Tan, Y., Ichikawa, T., Li, J., Si, Q., Yang, H., Chen, X., et al. (2011). Diabetic downregulation of Nrf2 activity via ERK contributes to oxidative stress-induced insulin resistance in cardiac cells in vitro and in vivo. Diabetes 60, 625–633. doi: 10.2337/db10-1164

PubMed Abstract | CrossRef Full Text | Google Scholar

Vaughan, D. J., Millman, E. E., Godines, V., Friedman, J., Tran, T. M., Dai, W., et al. (2006). Role of the G protein-coupled receptor kinase site serine cluster in beta2-adrenergic receptor internalization, desensitization, and beta-arrestin translocation. J. Biol. Chem. 281, 7684–7692. doi: 10.1074/jbc.M500328200

PubMed Abstract | CrossRef Full Text | Google Scholar

Wafi, A. M., Yu, L., Gao, L., and Zucker, I. H. (2019). Exercise training upregulates Nrf2 protein in the rostral ventrolateral medulla of mice with heart failure. J. Appl. Physiol. 127, 1349–1359. doi: 10.1152/japplphysiol.00469.2019

PubMed Abstract | CrossRef Full Text | Google Scholar

Wang, P., Xu, T. Y., Wei, K., Guan, Y. F., Wang, X., Xu, H., et al. (2014). ARRB1/beta-arrestin-1 mediates neuroprotection through coordination of BECN1-dependent autophagy in cerebral ischemia. Autophagy 10, 1535–1548. doi: 10.4161/auto.29203

PubMed Abstract | CrossRef Full Text | Google Scholar

Wang, Y. K., Yu, Q., Tan, X., Wu, Z. T., Zhang, R. W., Yang, Y. H., et al. (2016). Centrally acting drug moxonidine decreases reactive oxygen species via inactivation of the phosphoinositide-3 kinase signaling in the rostral ventrolateral medulla in hypertensive rats. J. Hypertens. 34, 993–1004. doi: 10.1097/HJH.0000000000000887

PubMed Abstract | CrossRef Full Text | Google Scholar

Wu, K. L. H., Wu, C. W., Chao, Y. M., Hung, C. Y., and Chan, J. Y. H. (2016). Impaired Nrf2 regulation of mitochondrial biogenesis in rostral ventrolateral medulla on hypertension induced by systemic inflammation. Free Radic. Biol. Med. 97, 58–74. doi: 10.1016/j.freeradbiomed.2016.05.012

PubMed Abstract | CrossRef Full Text | Google Scholar

Wu, K. L., Chan, S. H., and Chan, J. Y. (2012). Neuroinflammation and oxidative stress in rostral ventrolateral medulla contribute to neurogenic hypertension induced by systemic inflammation. J. Neuroinflamm. 9, 212–227. doi: 10.1186/1742-2094-9-212

PubMed Abstract | CrossRef Full Text | Google Scholar

Xu, H., Cao, J., Xu, J., Li, H., Shen, H., Li, X., et al. (2019). GATA-4 regulates neuronal apoptosis after intracerebral hemorrhage via the NF-kappaB/Bax/Caspase-3 pathway both in vivo and in vitro. Exp. Neurol. 315, 21–31. doi: 10.1016/j.expneurol.2019.01.018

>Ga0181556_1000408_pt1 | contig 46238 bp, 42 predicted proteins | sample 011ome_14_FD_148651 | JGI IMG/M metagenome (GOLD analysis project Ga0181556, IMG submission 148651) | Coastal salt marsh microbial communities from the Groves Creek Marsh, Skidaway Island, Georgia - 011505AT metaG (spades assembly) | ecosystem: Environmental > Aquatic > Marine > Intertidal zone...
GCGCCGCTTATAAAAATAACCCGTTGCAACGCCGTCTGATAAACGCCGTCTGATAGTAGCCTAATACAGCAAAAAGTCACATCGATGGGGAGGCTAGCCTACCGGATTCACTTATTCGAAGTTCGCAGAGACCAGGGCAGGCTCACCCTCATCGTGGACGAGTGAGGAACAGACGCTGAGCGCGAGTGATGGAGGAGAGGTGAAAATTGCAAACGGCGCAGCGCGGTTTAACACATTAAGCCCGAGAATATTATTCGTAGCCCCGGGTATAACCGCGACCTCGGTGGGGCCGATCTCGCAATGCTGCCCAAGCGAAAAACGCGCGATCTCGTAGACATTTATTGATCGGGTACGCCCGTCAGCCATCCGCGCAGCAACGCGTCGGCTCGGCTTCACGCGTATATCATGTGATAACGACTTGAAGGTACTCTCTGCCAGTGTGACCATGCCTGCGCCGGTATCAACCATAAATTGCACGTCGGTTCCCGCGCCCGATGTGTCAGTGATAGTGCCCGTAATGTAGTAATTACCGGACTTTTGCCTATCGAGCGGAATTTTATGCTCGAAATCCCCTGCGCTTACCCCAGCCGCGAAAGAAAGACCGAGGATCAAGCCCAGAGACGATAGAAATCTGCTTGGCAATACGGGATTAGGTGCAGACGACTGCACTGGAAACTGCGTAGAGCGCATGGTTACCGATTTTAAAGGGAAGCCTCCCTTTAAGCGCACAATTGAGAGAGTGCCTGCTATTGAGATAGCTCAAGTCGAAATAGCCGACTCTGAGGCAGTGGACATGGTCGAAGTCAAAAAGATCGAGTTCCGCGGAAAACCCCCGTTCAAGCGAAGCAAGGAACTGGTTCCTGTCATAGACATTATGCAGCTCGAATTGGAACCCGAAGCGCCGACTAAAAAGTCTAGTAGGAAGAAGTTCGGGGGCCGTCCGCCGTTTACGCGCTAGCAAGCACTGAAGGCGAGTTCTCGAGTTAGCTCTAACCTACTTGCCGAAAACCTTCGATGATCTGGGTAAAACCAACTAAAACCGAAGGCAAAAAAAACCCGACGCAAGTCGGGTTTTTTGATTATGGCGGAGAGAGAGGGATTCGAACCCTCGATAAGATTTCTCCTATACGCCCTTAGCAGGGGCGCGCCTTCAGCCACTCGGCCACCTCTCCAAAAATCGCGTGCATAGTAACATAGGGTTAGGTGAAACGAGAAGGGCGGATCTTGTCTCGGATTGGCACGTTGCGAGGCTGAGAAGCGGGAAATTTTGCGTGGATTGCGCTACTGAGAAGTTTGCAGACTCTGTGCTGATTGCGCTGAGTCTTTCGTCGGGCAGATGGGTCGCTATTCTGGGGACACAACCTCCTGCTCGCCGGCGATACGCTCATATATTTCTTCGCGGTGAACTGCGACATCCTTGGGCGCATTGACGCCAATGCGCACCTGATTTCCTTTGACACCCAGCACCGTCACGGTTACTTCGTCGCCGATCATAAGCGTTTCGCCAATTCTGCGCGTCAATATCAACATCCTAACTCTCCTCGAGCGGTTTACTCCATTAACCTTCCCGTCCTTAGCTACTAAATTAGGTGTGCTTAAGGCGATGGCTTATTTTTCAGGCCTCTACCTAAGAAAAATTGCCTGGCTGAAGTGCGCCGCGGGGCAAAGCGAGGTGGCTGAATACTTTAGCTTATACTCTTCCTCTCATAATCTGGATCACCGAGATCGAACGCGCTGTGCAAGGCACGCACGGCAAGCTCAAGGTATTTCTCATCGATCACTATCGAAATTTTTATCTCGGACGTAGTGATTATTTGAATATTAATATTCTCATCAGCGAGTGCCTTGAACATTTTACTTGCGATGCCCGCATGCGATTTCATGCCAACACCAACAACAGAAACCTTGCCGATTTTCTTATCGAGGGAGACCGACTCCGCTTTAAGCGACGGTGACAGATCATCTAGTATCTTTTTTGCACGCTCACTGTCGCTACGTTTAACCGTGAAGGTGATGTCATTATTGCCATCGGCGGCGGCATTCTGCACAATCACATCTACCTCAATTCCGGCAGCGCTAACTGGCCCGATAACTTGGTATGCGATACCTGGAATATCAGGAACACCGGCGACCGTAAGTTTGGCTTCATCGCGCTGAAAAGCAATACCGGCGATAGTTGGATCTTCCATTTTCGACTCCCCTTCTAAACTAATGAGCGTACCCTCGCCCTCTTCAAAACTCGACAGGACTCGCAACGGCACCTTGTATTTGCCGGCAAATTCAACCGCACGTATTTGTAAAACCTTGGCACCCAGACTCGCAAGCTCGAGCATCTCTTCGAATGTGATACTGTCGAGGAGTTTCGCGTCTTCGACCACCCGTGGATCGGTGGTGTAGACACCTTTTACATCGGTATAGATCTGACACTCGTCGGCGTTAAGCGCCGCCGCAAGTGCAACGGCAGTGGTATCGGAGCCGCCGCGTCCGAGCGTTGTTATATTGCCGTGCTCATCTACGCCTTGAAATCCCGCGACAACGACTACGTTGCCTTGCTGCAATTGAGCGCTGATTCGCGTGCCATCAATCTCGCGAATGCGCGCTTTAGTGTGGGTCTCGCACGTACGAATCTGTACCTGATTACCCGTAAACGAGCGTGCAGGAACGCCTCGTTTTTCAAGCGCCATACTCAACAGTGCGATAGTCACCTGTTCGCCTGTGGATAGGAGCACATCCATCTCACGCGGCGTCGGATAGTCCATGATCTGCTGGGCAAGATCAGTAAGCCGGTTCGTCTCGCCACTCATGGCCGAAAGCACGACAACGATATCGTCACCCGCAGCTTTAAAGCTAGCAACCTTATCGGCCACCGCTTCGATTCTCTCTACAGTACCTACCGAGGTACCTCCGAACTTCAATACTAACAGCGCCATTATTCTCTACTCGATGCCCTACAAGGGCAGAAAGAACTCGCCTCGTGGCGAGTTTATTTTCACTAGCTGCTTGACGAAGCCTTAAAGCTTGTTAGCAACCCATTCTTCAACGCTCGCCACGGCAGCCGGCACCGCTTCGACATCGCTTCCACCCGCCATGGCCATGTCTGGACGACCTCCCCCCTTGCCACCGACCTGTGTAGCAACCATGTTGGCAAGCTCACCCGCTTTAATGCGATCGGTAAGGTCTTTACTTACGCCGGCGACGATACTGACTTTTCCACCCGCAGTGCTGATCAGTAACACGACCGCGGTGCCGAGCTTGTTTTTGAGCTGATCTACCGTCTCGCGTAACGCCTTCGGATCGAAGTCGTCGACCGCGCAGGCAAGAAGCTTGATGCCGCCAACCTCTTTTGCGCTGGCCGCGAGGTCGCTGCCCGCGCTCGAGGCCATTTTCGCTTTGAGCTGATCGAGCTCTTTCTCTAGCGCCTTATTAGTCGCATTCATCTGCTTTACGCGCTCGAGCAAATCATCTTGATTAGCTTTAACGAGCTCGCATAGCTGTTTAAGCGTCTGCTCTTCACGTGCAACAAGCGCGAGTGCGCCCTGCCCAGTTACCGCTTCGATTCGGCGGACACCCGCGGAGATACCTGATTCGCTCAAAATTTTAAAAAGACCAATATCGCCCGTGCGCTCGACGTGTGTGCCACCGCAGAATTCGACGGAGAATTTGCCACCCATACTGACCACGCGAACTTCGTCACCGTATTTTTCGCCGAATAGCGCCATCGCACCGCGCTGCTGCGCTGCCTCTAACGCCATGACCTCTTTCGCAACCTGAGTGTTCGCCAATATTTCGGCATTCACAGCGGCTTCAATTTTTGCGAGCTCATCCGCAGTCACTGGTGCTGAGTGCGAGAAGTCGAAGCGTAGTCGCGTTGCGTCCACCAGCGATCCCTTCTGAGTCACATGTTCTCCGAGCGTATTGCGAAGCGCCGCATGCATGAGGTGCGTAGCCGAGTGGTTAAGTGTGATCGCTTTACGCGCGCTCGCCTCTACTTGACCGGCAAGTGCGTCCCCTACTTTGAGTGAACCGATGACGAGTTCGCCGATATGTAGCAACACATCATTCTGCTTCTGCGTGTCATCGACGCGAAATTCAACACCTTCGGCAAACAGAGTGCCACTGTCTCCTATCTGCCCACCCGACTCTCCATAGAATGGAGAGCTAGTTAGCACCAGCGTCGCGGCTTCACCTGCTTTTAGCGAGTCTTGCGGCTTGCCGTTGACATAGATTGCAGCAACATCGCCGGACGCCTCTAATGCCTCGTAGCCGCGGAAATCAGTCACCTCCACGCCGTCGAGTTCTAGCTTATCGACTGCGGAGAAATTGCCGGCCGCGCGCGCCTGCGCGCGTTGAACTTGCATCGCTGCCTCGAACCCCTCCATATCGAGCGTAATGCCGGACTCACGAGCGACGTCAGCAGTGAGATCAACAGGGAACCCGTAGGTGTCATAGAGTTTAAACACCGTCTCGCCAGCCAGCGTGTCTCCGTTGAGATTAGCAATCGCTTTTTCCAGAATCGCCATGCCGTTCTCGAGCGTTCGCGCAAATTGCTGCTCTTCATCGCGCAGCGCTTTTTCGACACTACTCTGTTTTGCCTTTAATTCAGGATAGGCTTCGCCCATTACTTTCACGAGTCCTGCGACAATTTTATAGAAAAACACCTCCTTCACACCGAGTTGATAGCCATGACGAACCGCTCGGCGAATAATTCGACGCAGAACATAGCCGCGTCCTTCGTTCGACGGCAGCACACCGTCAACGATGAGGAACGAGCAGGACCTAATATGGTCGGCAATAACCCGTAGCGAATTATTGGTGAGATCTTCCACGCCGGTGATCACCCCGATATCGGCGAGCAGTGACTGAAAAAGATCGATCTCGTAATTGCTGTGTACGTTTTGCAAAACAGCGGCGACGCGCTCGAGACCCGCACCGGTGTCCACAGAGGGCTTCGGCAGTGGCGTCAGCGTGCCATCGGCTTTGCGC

PubMed Abstract | CrossRef Full Text | Google Scholar

Zhao, M., Wimmer, A., Trieu, K., Discipio, R. G., and Schraufstatter, I. U. (2004). Arrestin regulates MAPK activation and prevents NADPH oxidase-dependent death of cells expressing CXCR2. J. Biol. Chem. 279, 49259–49267. doi: 10.1074/jbc.M405118200

PubMed Abstract | CrossRef Full Text | Google Scholar

Keywords: hypertension, rostral ventrolateral medulla, β-arrestin1, oxidative stress, Nrf2

Citation: Tan X, Jiao P-L, Sun J-C, Wang W, Ye P, Wang Y-K, Leng Y-Q and Wang W-Z (2021) β-Arrestin1 Reduces Oxidative Stress via Nrf2 Activation in the Rostral Ventrolateral Medulla in Hypertension. Front. Neurosci. 15:657825. doi: 10.3389/fnins.2021.657825

Received: 24 January 2021; Accepted: 04 March 2021;
Published: 07 April 2021.

Edited by:

Yulong Li, University of Nebraska Medical Center, United States

Reviewed by:

Qing-Hui Chen, Michigan Technological University, United States
Yang Yu, The University of Iowa, United States

Copyright © 2021 Tan, Jiao, Sun, Wang, Ye, Wang, Leng and Wang. This is an open-access article distributed under the terms of the Creative Commons Attribution License (CC BY). The use, distribution or reproduction in other forums is permitted, provided the original author(s) and the copyright owner(s) are credited and that the original publication in this journal is cited, in accordance with accepted academic practice. No use, distribution or reproduction is permitted which does not comply with these terms.

*Correspondence: Wei-Zhong Wang, wangwz68@hotmail.com

These authors have contributed equally to this work